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Shelley Munro
January 13th, 2009, 03:44 PM
http://www.shelleymunro.com/blog/wp-content/image-headlines/57446321547a6d60f36fe4f9d1b35564.png (http://www.shelleymunro.com/blog/2009/01/07/are-they-old-enough/)

A few years ago, I read an interview with Linda Howard. She was talking about her MacKenzie series. (The first book in this series is called MacKenzieís Mountain and itís just awesome. I remember the characters clearly, even though itís years since I read the book. The first line is ďHe needed a woman. BadĒ and Linda Howard hooked me right there.)
Readers, including me, were clamoring for books about the MacKenzie children. I remember Linda Howard saying that she couldnít write the story because the characters were children in her mind. She needed to give it time, at least a few years, before she could think of them as adults. Huh! I thought. How silly. This is a fictional world.

Fast forward to a few years ago. Iíd written several stories in my Middlemarch Mates series, but the story for the two youngest Mitchell siblings, Joe and Sly, just wouldnít gel for me. In my mind I thought of them as unruly teens and way too young for the naughty goings on that I wanted to write for them. My solution was to write other stories while they grew up. I packed them off to University while I waited for them to mature. They make a brief appearance in Leticiaís Lovers (coming in Feb) and to my surprise they have grown up. Oh, they still like to tease their oldest brother, Saber, and in Leticiaís Lovers they were plotting and trying to think of a suitable sex toy gift to embarrass their sister-in-law Emily and by extension, Saber.

Iím thinking that 2009 is the year for Joe and Sly to meet their match. They wonít be laughing quite as much by the time the heroine and I have finished with them.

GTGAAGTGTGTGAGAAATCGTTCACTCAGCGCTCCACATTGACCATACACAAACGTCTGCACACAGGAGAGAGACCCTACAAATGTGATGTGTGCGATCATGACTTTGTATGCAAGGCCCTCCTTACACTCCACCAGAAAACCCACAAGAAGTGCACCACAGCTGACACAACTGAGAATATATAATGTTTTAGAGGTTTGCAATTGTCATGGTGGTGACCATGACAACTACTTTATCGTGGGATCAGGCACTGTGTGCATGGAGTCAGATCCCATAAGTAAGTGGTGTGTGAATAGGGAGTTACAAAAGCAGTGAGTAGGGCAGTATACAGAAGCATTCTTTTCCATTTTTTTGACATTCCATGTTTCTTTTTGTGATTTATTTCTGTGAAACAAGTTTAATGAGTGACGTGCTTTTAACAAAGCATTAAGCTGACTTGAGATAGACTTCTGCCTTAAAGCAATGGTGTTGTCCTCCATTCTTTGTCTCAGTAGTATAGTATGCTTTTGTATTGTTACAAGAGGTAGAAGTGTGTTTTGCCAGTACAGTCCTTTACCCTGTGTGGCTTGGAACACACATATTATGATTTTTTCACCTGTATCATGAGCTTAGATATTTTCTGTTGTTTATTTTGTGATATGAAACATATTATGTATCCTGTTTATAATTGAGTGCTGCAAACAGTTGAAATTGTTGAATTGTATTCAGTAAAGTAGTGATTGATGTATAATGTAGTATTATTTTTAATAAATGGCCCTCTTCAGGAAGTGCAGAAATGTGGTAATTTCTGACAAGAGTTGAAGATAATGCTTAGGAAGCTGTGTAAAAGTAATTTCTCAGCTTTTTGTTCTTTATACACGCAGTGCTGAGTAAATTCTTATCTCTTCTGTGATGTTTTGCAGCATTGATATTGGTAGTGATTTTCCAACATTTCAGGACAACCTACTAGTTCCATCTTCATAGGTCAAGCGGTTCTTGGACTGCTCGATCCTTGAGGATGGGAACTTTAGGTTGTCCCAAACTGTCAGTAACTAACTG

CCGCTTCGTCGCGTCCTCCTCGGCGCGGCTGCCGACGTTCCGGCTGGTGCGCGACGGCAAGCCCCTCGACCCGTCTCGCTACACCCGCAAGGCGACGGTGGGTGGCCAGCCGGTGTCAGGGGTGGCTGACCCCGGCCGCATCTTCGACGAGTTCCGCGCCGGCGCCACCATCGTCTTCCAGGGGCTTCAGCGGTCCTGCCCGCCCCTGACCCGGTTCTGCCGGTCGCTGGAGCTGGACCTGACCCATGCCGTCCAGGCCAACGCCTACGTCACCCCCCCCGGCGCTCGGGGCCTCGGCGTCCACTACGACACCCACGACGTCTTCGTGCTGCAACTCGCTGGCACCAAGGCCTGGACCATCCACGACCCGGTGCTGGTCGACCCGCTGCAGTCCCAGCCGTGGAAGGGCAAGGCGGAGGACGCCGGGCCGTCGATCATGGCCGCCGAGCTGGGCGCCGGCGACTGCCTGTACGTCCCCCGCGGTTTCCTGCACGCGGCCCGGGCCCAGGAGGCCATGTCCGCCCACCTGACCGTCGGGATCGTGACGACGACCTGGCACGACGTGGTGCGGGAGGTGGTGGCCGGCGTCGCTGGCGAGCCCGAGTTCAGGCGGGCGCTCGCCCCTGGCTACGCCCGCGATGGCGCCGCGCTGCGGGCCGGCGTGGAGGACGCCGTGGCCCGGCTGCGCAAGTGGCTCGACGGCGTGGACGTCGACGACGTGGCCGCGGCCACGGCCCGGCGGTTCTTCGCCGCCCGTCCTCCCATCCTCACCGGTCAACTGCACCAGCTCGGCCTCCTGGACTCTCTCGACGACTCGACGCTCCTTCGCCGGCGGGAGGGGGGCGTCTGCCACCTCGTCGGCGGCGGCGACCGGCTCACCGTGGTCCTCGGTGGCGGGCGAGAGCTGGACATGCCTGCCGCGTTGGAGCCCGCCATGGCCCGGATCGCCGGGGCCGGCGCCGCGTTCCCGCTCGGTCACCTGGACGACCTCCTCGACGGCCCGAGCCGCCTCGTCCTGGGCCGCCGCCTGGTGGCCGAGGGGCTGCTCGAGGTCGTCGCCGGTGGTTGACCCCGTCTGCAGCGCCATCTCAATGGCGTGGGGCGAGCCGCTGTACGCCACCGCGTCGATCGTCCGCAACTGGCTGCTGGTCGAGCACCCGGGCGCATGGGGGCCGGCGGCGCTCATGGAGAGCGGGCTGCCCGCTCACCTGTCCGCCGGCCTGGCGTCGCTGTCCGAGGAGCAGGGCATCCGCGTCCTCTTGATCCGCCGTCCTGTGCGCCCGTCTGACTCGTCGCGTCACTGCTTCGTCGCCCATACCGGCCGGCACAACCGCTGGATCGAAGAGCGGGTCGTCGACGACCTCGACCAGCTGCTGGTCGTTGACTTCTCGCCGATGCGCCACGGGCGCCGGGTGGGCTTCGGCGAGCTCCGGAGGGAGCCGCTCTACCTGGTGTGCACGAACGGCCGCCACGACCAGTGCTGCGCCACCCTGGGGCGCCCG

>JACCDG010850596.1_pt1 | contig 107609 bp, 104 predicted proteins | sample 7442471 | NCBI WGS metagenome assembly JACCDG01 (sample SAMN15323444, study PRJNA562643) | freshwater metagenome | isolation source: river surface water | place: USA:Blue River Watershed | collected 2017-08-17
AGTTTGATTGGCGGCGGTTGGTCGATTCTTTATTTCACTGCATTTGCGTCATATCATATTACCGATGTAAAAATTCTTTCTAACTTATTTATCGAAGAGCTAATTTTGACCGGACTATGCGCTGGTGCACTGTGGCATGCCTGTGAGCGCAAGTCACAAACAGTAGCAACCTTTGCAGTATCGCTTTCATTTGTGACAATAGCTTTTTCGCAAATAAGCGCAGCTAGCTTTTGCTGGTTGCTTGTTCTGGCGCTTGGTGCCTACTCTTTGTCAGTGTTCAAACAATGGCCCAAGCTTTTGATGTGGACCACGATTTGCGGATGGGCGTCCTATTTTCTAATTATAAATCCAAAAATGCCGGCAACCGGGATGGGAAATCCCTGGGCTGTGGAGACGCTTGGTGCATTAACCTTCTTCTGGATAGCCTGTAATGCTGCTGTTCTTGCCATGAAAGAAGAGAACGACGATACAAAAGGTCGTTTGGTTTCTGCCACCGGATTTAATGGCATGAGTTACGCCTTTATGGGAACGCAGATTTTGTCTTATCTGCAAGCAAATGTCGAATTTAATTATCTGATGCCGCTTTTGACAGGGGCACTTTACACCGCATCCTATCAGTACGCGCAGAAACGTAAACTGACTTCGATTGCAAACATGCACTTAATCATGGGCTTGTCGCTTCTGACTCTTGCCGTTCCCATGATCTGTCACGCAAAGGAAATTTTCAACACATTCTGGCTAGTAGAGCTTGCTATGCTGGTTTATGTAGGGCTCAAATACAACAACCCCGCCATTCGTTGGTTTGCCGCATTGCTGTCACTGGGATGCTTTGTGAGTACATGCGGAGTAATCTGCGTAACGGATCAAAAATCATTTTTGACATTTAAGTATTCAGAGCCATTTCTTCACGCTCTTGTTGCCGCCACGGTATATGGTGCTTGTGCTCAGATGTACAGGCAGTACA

I started thinking about this subject again because Iím reading a book written by Pam Crooks. In the first book the mother is the heroine and in the second book, the child is the heroine. I havenít finished them yet but it will be interesting to see how I feel when Iíve read them both. (note: there was a publishing gap with the books coming out in different years)

Question: Do you agree with Linda Howard? Do you find it difficult to write/read about characters who were children in a previous book?

CharmedGirl
January 13th, 2009, 10:08 PM
No I don't find it difficult at all to read about characters who were children in a previous book because most of the time I wonder how they end up when they're older.

hollie
January 14th, 2009, 05:41 AM
yes i do a book either has to state -5 years later with a bit of background as to what they did in the 5 years or as you have done other books in the middle so you know they are growing up. other wise they characters just don't match

Shelley Munro
January 14th, 2009, 02:44 PM
Bec - just curious - do you need a break of several months before the second book comes out or could you read the books one week after the other?

I don't know why but I really need a break of several months before the aging works for me. Weird, but there you are!

Hollie - I think my reaction is more like yours. I know that when I posed the question at my blog I received varied answers. I think it's interesting how different we all are in our reading. :)

Shelley

CharmedGirl
January 14th, 2009, 03:21 PM
Definitely need a break of several months between the books.

hollie
January 14th, 2009, 06:55 PM
i can often read them with just a few weeks gap but it depends on how many other books and reviews i've done in the middle

Shelley Munro
January 16th, 2009, 03:59 PM
Nodding head. I definitely need a mental distance so I can adjust my thinking.

Shelley

Catherine Bybee
January 17th, 2009, 02:04 PM
Not at all. In fact I love reading about families. I love writing about families. It gives me a glimpse of the Happily Ever After... long after. LOL

astonwest
January 17th, 2009, 06:25 PM
The only problem I had was in the Patricia Cornwell "Scarpetta" mystery series, when in one book a niece was 10, and in the next she was in her late teens or early twenties...yet no one else had aged.